MILTON – This morning, June 28, City of Framingham Mayor Charlie Sisitsky, and City of Framingham Planning and Community Development Director Sarkis Sarkisian attended the Department of Conservation and Recreation’s MassTrails Grant Announcement with Massachusetts Lieutenant Governor Karyn Polito.
The Baker-Polito administration awarded the City of Framingham with a $458,000 in MassTrail grants which will support both the Bruce Freeman Rail Trail and the Carol Getchell Nature Trail Boardwalk.
The administration awarded the City $408,000 for the Bruce Freeman Rail Trail Conceptual Design and another $50,000 for the Carol Getchell Nature Trail boardwalk.
In total, the The Baker-Polito Administration today, June 28, announced $11.4 million in funding through the MassTrails Grant Program to support 81 trail improvement projects across the Commonwealth to expand and connect the state’s network of trails.
Today’s announcement was made by Lieutenant Governor Karyn Polito, Energy and Environmental Affairs (EEA) Secretary Beth Card, Massachusetts Department of Transportation (MassDOT) Secretary Jamey Tesler, Department of Conservation and Recreation Commissioner (DCR) Doug Rice, and state and local officials at Wharf Street Park in the Town of Milton.
The grants will assist municipalities, non-profit organizations, and other public entities for the design, construction, and maintenance of a variety of public trails throughout the state, including hiking trails, bikeways, and shared-use paths.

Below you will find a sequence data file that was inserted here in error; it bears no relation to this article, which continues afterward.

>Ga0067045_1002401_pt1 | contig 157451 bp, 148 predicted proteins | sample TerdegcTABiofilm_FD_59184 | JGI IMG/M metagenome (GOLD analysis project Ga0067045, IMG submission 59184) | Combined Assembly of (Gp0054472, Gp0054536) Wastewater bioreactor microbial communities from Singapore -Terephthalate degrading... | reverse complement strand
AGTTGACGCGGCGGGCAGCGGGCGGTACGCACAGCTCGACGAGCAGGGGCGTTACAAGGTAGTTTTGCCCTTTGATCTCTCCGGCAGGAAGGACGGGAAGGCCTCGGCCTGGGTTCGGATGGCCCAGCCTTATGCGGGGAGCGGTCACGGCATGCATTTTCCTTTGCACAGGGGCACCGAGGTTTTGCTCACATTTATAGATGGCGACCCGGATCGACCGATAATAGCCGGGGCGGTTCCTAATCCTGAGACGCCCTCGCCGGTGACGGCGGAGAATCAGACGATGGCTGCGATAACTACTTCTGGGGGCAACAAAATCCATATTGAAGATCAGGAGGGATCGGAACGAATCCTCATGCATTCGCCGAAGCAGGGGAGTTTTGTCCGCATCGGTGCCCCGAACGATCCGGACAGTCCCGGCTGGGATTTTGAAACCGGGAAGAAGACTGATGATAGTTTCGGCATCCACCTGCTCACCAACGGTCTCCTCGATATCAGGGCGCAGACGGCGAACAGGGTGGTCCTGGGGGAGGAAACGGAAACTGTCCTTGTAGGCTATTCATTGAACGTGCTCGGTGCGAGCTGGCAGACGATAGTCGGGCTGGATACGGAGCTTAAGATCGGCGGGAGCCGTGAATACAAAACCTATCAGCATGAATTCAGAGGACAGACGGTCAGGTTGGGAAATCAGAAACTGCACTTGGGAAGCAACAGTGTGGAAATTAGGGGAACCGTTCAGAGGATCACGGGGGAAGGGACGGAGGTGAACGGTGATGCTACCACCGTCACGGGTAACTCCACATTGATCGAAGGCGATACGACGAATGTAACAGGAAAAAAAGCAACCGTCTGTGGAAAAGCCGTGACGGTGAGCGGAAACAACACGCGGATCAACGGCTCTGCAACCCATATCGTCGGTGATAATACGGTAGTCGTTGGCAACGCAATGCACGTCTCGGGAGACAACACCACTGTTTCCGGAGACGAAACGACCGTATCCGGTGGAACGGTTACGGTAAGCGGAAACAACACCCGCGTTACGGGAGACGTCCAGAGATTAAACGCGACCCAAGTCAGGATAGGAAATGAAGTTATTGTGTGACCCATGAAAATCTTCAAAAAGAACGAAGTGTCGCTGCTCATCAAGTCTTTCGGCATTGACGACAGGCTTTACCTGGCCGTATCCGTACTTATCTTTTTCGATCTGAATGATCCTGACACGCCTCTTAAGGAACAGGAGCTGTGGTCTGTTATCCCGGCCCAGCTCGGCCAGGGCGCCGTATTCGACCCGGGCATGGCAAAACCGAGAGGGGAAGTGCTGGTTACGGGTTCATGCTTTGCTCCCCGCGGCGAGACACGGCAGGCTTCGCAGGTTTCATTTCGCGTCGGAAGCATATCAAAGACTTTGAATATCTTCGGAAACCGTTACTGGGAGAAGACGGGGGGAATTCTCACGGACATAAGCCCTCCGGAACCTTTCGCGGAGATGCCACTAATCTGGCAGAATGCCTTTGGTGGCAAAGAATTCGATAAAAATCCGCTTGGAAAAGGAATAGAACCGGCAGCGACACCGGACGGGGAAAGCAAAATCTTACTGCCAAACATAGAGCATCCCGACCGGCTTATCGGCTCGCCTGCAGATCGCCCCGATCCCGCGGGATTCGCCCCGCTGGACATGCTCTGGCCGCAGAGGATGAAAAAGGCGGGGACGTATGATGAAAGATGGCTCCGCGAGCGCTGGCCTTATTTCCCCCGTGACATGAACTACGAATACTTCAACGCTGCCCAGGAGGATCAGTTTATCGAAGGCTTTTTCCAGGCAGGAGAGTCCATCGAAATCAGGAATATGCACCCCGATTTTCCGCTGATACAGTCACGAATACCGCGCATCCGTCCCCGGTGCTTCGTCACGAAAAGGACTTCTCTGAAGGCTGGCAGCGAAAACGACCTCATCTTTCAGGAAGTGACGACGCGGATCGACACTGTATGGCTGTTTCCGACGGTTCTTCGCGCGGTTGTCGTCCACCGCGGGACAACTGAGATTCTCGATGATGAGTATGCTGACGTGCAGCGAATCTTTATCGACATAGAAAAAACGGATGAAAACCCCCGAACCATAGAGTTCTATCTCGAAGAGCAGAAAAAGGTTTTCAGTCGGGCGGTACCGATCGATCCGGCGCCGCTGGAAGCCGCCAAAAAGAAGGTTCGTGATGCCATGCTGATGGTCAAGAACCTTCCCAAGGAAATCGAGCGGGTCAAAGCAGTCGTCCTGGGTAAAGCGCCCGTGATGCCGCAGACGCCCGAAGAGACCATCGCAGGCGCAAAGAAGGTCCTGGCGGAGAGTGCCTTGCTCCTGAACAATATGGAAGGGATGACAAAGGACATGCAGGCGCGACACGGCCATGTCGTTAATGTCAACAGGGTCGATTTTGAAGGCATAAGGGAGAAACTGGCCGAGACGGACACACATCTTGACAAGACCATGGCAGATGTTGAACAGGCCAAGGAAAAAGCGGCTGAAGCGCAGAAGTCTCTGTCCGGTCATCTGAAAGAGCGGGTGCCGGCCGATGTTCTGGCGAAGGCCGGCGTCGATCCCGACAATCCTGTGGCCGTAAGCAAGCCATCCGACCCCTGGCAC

Additionally, this year, MassTrails has partnered with the Conine Family Foundation’s HubLuv Initiative, which seeks to further improve the Commonwealth’s existing trail network.
“Over the last couple of years, the importance of the Commonwealth’s trails and other natural resources has never been greater for children and families seeking to get outside and explore nature,” said Governor Charlie Baker. “By partnering with organizations like the Conine Family Foundation and working with municipalities across the state, we will continue our ongoing efforts to provide a high level of access for people of all abilities to enjoy.”
“Through the MassTrails Grant Program our Administration remains dedicated to ensuring infrastructure like trails continue to be improved upon,” said Lieutenant Governor Karyn Polito. “Massachusetts is home to a first rate network of trails from the Berkshires to Cape Cod, and with strong support from our partners, Massachusetts’ trails will connect communities and regions, benefitting residents for years to come.”
The MassTrails Grant Program supports projects that build public-private partnerships to maintain and improve existing trails and construct new ones across the state.
This year’s projects will help communities develop new multi-use trails, expand accessibility, create connections between towns and existing trails, support the construction of boardwalks and bridges, design and install new signage, and acquire new land for trails.
“Since taking office, the Baker-Polito Administration has remained dedicated to constructing and maintaining high-quality trails across the state for everyone to enjoy,” said Energy and Environmental Affairs Secretary Beth Card. “Expansive and well-connected trails make it safer and more convenient for residents to travel or recreate, and these grants will assist our partners who are so dedicated to the enhancement of the Commonwealth’s trail system.”
The MassTrails Grant Program is funded through the Massachusetts Department of Conservation and Recreation’s (DCR) capital budget and from Recreational Trails Program grants funded through the U.S. Department of Transportation’s Federal Highway Administration, which is administered on the state level by the Massachusetts Department of Transportation (MassDOT).